The Giancarlo Stanton sweepstakes appear to be headed for the final straightaway.
That’s assuming Stanton decides between his two most active suitors—the Giants and the Cardinals—rather than holding out for his preferred destination, the Dodgers.
Multiple reports suggest the Cardinals and Giants have made significant progress in trade offers to the Marlins, and that both have met with Stanton’s representatives in hopes of convincing the slugger to approve a trade to their respective clubs. Because of his full no-trade clause, Stanton holds all the cards in determining whether a deal to any of the proposed destinations could be finalized.
With that in mind, a common refrain surrounding these negotiations states that the respective offers from San Francisco and St. Louis don’t matter at all—if the Marlins are as intent on trading Stanton as we’ve all been led to believe, they will be forced to bend to his whim, and enact the blockbuster deal with whichever team Stanton would prefer to join.
This viewpoint makes sense, but only to a point. The no-trade clause does severely limit Miami’s leverage in the situation, but why should it eliminate their role in this process altogether, as some have suggested?
If the Marlins field offers from the Cardinals and Giants with a willingness to accept either package, and then present Stanton with both destinations as possible landing spots, sure, there’s not much the Cardinals can do. If Stanton truly prefers the west coast, he’ll probably end up with the Giants.
But what if the Cardinals make it so the Giants aren’t viewed as a possible destination? In theory, they could wield that power.
The fervor of Miami’s reported desire to unload the National League MVP makes a $295 million game of chicken less believable, but the onus is on the Cardinals to incentivize the Marlins to play the game.
From what has been reported, the Cardinals' offer is superior to that of the Giants in terms of prospects, but the Marlins’ priority in the proceedings is salary relief—not the strength of the package of players they receive in return.
If the valued currency is money, and the Giants are offering to take on more of it than the Cardinals, the Giants have the objectively superior offer; there’s no debating this fact. And as of now, that appears to be the case in the quest for Stanton.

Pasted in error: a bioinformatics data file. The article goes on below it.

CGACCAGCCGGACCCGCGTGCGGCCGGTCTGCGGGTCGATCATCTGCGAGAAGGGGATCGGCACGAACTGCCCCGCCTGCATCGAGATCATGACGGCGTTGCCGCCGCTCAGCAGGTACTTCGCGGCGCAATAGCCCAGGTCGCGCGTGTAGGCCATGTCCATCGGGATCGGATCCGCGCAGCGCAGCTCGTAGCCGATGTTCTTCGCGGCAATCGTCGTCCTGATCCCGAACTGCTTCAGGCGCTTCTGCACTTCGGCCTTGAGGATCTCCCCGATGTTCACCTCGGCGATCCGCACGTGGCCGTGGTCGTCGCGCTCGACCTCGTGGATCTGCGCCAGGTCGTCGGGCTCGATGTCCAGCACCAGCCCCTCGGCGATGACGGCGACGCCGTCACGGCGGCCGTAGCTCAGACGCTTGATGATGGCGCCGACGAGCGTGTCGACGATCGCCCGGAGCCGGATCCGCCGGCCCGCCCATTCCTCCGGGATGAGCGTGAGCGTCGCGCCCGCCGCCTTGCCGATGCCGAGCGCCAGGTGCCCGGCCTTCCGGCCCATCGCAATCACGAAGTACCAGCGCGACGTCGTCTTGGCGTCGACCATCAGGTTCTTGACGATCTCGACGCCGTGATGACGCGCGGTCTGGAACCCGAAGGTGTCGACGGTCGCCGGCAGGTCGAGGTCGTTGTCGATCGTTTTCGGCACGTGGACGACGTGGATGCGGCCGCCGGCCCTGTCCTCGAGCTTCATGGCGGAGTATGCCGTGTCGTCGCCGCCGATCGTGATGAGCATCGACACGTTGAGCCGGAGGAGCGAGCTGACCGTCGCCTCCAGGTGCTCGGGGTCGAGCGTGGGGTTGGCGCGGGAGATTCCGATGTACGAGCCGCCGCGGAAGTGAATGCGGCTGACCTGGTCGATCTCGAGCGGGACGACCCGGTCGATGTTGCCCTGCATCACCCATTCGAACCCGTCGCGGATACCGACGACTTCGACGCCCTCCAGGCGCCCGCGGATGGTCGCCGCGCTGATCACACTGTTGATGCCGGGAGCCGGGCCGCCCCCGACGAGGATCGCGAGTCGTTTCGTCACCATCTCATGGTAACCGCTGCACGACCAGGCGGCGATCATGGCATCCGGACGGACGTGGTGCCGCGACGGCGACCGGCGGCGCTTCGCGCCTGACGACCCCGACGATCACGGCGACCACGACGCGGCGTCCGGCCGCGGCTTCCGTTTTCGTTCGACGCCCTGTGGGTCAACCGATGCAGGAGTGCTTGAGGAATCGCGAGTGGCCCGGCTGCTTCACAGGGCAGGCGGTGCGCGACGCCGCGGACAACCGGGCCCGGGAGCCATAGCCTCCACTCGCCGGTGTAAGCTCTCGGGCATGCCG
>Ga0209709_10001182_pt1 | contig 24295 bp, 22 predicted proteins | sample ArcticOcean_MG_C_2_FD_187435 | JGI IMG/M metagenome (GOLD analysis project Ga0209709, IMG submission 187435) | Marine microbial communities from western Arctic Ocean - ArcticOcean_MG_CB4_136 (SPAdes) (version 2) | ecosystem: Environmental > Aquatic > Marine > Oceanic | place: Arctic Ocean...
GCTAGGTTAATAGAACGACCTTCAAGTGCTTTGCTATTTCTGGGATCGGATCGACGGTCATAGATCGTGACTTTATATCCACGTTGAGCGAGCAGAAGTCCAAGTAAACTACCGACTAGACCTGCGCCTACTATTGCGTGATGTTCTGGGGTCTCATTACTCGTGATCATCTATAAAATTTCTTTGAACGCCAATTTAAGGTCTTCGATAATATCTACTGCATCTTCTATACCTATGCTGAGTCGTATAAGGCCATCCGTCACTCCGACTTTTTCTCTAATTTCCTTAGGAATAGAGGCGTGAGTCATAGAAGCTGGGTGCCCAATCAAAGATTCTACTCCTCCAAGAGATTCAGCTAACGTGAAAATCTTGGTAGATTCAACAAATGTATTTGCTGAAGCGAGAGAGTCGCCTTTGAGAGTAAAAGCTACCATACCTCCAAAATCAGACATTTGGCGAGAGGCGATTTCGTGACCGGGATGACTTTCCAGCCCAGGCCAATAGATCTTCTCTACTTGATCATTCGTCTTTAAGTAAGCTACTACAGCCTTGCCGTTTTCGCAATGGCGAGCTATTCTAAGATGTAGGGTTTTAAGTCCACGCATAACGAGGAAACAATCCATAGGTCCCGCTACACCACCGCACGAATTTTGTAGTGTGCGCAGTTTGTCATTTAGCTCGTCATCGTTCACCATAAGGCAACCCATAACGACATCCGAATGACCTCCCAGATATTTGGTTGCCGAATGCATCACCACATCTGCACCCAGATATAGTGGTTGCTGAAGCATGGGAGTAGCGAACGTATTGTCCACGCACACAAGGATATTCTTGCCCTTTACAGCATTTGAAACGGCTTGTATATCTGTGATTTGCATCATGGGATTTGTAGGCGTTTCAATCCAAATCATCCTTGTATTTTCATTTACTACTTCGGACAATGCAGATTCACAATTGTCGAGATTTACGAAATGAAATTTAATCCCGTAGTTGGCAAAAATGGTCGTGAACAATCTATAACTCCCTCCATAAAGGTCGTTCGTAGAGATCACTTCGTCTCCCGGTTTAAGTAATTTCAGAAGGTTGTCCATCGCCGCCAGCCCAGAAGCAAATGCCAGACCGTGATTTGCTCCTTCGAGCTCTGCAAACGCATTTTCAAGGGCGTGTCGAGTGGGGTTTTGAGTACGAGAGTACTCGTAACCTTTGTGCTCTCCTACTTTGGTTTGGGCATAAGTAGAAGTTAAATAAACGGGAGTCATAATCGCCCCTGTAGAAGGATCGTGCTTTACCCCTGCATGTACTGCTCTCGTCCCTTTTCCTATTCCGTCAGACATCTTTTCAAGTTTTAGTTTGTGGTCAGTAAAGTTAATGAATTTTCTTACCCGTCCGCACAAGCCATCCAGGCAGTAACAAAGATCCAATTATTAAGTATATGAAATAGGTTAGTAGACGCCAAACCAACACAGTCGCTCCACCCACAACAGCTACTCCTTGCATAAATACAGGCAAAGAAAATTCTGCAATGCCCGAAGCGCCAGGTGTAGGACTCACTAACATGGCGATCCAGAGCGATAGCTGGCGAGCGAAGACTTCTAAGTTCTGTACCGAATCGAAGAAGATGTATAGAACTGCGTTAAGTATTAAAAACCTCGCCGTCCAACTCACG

Not only does Stanton reportedly prefer San Francisco to St. Louis, but the Giants have also made the better offer to Miami. It’s no wonder most pundits are projecting Stanton to end up with the Giants.
So how can the Cardinals turn the tide? In addition to offering premium prospects, if they want to be able to tell their fans they did everything possible to bring Stanton to the Gateway City, they must offer to match or exceed the financial relief the Giants intend to provide. If St. Louis goes to Miami and offers to take on Stanton's entire contract, while simultaneously offering the better package of talent with which the Marlins could begin their rebuild, there would be no reason for Miami to consider the Giants' offer alongside the Cardinals'—and that could be where Stanton might lose some leverage.
Why would the Marlins allow Stanton to decide between the Cardinals and Giants if the Cardinals' offer was overwhelmingly superior? If the Cardinals can blow away the Marlins, the latter would be foolish to present Stanton with a chance to choose the Giants, anyway.
'The only offer that has satisfied our demands is the one presented by the Cardinals,' the Marlins would tell Stanton. 'Accept a trade to St. Louis, or toil through another rebuild in Miami. What will it be?'
Would such a ploy work? Perhaps not. Stanton could choose to stay at the poker table, call the Marlins gamble, betting their hypothetical ultimatum is merely a bluff. And in the end, there's a good chance he would be correct, as the Marlins have already tipped their hand regarding their desperation to get rid of the Stanton contract.
But unless the Cardinals pursue this route, they can't in good faith claim to have made every effort to close the deal for the biggest prize of the MLB offseason.